Le Baron's Basel Pop-Up Celebrates Ten Years: "Not Looking for the Normal VIP"

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It's Art Basel Miami Beach's de facto VIP room. And in its ten-year history, Le Baron has served as the clubhouse for creative types.

But even though celebrities like Demi Moore, Leonardo DiCaprio, and Pharrell Williams have made cameos at the hot spot, star sightings are not why throngs of people clamor at the door, hoping to get in.

"You know, most of the places are meant for people who have money or cars, or who are famous on TV or whatever," says André Saraiva, co-founder of Le Baron. "I make a place for the artists I like and people who create. They are the people who get in and make Baron their home. Then the rest can come, of course. I'm not looking for the normal VIP. That's not what I'm interested in."

See also: Recap & Photos: Le Baron Pop-Up at the Delano's FDR Lounge Was the Dance Party of Basel 2014

As egalitarian as Saraiva makes his pop-up club seem, it is notoriously difficult to get into Le Baron's Miami incarnation if you aren't invited or look the part -- which can be anything from European fashionista to scuzzy punk.

However, "it's not so much about the look, but what you have to tell and the attitude," he insists.

In addition to Le Baron enjoying a very high profile during Art Basel Miami Beach, the lounge has become a global brand with four permanent outposts in Paris, Tokyo, New York, and more recently, Shanghai. There's also a version at Cannes that pops up during the film festival.

"I'm still enjoying it because I have the same enthusiasm as I had in the beginning," says Saraiva. "I never thought it would become something like that. But we've still kept it close and run by the original people."

Le Baron started in 2004 as a nightclub in Paris, where Saraiva and his friends could hang out.

"It was me and my friend Lionel [Bensemoun] that founded the club, and then our friends joined. Some became the DJs, some worked the doors. We were all not really from the nightlife or the nightlife industry -- some were musicians, some were painters, some were fine artists. We put all this energy and people together. That's how it happened."

See also: Art Basel Miami Beach 2014 Bar Guide

By 2005, at the urging of then-Art Basel director Sam Keller and gallery owner Emmanuel Perrotin, Saraiva and Bensemoun decided to do a pop-up club to coincide with Miami Beach's more exuberant take on the Swiss art fair. Its first location was Rain nightclub (the space in which Treehouse currently resides), before eventually moving on to the now-defunct Rokbar in 2006.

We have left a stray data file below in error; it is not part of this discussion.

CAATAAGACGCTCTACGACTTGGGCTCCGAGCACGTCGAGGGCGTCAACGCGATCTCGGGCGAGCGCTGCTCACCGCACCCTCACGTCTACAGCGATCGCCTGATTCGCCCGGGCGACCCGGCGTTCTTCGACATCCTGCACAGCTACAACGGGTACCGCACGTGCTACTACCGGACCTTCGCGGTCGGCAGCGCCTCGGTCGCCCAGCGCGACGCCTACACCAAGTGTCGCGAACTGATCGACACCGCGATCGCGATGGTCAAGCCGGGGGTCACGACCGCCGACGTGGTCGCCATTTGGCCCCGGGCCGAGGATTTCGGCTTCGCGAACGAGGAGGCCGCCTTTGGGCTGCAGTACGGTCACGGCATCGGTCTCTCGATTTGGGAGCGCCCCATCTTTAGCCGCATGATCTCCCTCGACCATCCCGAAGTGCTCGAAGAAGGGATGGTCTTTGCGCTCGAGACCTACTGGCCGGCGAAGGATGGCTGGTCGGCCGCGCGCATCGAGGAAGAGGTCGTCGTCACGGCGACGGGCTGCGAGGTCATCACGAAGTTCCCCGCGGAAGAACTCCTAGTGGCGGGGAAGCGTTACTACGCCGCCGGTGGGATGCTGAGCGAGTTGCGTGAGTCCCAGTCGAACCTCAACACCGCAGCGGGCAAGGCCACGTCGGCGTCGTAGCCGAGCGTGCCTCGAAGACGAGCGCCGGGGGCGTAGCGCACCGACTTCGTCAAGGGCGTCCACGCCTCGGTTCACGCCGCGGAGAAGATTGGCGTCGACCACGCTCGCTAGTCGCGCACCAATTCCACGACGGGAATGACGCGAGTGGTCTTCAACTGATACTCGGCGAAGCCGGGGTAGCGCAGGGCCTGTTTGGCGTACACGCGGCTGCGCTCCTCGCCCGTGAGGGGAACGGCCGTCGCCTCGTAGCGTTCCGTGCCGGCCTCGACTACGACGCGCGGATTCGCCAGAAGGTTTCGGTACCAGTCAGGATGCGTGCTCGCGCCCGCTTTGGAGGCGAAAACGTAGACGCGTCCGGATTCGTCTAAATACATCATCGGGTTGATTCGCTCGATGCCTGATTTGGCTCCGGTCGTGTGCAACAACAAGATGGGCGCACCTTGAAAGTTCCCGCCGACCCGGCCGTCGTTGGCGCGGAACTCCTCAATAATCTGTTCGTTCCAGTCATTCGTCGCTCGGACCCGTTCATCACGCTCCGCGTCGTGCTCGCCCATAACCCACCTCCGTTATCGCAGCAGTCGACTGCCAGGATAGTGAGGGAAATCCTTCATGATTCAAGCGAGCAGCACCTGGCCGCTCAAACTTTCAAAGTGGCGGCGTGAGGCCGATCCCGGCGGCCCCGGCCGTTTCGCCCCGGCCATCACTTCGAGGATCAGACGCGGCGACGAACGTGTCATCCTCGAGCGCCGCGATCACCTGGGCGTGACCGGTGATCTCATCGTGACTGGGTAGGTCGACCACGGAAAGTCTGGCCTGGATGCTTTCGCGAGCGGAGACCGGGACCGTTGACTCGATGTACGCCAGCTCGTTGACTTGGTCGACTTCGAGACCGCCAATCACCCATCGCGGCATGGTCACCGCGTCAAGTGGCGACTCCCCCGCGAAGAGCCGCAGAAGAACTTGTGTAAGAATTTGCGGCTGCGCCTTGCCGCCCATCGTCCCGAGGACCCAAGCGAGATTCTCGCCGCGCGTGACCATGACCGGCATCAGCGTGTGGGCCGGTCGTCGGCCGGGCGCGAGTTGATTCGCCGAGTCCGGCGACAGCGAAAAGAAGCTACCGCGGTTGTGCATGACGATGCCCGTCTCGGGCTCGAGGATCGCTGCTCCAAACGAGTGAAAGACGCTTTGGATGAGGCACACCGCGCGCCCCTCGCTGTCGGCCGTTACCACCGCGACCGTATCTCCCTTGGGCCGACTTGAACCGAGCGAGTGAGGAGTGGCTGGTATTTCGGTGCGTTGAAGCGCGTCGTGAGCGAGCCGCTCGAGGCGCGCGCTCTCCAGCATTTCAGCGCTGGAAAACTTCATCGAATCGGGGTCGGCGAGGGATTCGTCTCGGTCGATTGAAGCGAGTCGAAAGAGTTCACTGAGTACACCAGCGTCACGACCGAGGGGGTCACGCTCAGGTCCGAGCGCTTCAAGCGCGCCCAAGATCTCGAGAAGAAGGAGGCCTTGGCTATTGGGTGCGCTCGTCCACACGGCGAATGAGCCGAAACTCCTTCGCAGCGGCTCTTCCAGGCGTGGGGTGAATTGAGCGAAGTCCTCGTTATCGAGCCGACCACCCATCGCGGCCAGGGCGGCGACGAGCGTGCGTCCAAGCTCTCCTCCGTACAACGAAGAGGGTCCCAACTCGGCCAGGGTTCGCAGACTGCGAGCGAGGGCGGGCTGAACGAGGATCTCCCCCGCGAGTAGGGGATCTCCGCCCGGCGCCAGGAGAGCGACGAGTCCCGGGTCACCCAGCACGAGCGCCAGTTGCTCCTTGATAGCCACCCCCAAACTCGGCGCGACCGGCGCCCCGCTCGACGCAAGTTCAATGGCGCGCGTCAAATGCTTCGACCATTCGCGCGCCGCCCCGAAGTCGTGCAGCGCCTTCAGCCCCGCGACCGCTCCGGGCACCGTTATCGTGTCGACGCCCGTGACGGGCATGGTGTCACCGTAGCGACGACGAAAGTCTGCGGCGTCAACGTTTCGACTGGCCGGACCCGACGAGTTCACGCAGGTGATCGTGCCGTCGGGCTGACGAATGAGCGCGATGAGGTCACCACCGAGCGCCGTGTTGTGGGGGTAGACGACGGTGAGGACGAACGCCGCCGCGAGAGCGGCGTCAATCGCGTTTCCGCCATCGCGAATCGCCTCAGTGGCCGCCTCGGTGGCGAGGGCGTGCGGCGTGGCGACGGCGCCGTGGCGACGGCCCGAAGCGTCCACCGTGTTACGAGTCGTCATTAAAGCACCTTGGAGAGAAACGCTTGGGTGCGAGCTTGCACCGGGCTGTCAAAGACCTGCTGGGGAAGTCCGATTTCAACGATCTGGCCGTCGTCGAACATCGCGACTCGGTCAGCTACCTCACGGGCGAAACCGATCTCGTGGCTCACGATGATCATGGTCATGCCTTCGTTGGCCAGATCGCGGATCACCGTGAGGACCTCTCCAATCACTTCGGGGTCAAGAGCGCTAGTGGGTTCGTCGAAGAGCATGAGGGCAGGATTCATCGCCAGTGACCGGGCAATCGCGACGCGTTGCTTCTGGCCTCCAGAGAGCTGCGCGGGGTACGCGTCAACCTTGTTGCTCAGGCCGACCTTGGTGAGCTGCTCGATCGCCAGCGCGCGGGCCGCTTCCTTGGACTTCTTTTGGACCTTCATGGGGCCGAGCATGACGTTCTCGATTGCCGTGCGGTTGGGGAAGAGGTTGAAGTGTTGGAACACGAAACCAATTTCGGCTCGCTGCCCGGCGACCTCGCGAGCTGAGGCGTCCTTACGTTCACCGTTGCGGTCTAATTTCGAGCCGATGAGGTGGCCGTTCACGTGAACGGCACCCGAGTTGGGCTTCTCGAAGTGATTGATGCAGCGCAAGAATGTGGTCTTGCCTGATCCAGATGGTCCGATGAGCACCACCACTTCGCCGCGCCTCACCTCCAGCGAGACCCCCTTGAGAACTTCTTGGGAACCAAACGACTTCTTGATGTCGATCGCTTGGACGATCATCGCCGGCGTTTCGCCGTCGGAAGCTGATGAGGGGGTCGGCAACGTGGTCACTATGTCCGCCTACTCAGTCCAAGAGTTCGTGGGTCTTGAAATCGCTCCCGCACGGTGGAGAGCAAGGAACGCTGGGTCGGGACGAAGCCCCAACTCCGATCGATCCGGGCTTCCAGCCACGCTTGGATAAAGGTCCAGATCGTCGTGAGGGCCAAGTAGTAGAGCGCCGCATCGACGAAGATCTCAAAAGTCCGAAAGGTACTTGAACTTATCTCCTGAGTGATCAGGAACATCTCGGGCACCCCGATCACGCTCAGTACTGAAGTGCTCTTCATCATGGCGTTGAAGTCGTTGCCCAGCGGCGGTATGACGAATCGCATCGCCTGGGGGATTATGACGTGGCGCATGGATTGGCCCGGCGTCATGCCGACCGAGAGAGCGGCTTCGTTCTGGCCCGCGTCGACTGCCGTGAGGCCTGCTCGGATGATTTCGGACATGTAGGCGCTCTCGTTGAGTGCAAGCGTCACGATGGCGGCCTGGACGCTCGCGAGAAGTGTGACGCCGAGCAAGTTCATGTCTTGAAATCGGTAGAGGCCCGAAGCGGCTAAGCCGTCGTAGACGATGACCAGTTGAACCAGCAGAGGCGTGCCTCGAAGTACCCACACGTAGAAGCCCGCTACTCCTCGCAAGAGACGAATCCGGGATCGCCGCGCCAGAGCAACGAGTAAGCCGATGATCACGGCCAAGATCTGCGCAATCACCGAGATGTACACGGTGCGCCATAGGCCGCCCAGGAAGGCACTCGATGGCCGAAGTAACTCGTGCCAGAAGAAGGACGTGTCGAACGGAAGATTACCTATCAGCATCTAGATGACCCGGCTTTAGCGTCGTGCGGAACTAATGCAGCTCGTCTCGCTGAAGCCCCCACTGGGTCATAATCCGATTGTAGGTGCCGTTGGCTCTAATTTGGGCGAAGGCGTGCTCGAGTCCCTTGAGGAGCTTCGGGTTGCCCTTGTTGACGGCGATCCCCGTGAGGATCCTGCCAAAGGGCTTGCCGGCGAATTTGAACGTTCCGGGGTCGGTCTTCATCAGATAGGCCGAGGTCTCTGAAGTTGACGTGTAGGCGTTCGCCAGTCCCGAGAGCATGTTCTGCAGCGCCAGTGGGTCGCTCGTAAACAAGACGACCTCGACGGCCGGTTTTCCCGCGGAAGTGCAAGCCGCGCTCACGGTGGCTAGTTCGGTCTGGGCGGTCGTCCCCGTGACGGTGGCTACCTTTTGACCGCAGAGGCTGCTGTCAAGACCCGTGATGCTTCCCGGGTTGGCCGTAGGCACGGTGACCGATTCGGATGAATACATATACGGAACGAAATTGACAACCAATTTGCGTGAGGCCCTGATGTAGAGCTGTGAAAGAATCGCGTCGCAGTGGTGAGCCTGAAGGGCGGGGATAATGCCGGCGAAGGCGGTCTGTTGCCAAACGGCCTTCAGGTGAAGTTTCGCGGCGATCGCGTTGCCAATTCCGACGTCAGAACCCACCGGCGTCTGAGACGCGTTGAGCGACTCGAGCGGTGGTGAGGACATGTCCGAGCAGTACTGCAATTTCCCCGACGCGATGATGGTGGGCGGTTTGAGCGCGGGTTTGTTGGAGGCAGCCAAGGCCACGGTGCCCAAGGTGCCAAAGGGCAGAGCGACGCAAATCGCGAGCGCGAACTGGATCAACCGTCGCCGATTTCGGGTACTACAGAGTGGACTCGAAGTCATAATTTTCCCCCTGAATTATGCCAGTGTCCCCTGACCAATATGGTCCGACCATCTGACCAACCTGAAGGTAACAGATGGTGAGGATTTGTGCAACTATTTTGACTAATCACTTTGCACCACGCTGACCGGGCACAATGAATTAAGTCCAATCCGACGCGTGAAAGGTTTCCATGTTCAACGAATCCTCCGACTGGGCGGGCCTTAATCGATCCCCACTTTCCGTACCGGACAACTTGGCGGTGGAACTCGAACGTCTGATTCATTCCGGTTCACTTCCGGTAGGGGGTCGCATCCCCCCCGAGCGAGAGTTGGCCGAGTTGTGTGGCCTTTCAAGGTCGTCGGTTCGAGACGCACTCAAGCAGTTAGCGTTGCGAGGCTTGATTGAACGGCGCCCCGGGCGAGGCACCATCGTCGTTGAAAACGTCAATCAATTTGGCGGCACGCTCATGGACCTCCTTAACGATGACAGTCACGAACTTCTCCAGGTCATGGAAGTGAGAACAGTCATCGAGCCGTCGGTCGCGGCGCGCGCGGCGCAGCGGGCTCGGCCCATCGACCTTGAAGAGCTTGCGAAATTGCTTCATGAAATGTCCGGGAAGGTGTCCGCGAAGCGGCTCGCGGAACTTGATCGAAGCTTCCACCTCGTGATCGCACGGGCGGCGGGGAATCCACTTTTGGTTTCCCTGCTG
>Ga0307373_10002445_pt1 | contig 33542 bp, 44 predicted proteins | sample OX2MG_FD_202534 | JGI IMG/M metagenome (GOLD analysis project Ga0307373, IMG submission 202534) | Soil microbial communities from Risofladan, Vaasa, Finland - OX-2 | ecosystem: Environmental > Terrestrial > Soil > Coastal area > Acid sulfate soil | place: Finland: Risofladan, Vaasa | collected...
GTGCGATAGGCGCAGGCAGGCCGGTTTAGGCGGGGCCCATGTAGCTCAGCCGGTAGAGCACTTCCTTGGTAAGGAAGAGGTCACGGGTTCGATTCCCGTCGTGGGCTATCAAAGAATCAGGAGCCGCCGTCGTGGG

"When we first came to Miami, it was because we had some of our friends who were coming and doing residencies and we had our friend Emmanuel Perrotin who was opening his gallery," says Saraiva.

Le Baron, at least the Miami incarnation, prides itself on being almost indescribable. That's because no two editions or nights are alike, thanks to the patrons who play an integral role in the nightclub's vibe.

"I've always thought of it as social art," the co-founder explains. "We've always had the artists participate, doing music or a performance, or working on the décor. We've always had artists do work inside the club as a medium, as a canvas, where they could express themselves."

This roving Basel party spot has also been able to experiment with venue choices, even shifting to a different location every night for its "Where is Le Baron?" editions in 2012 and 2013, which Saraiva admits was a headache to organize. But though the club has popped up in over a dozen places throughout its ten-year history, its best incarnation has been at the Florida Room, known today as FDR Lounge at the Delano.

"Of all the spaces I've been in Miami, it's almost the perfect size for us -- the piano room on one side, the bar," Saraiva says. "You have a lot of megaclubs, which are great, but I couldn't really work with those. FDR is the perfect size, it's very central. If I had to think and design it myself, I wouldn't have done better."

And for Le Baron's tenth anniversary at Basel, Saraiva says he couldn't conceive doing it in another space. "For the anniversary, it was nice to go home and make it something special. I think it's going to be an epic year."

So is there a plan to ever make Miami a permanent home like New York or Paris?

"We've talked about it. But always, no matter the place, I always try to be there and not just sell a brand. We have not found the right team to do it. But maybe one day, when I get older, move to Miami, and get my apartment on the sea -- then I'll make a club in Miami."

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Le Baron's Art Basel Miami Beach Pop-Up. Tuesday to Sunday, December 2 to 8. FDR at the Delano, 1685 Collins Ave., Miami Beach. Doors at 11 p.m. Call 305-924-4071 or visit delano-hotel.com.

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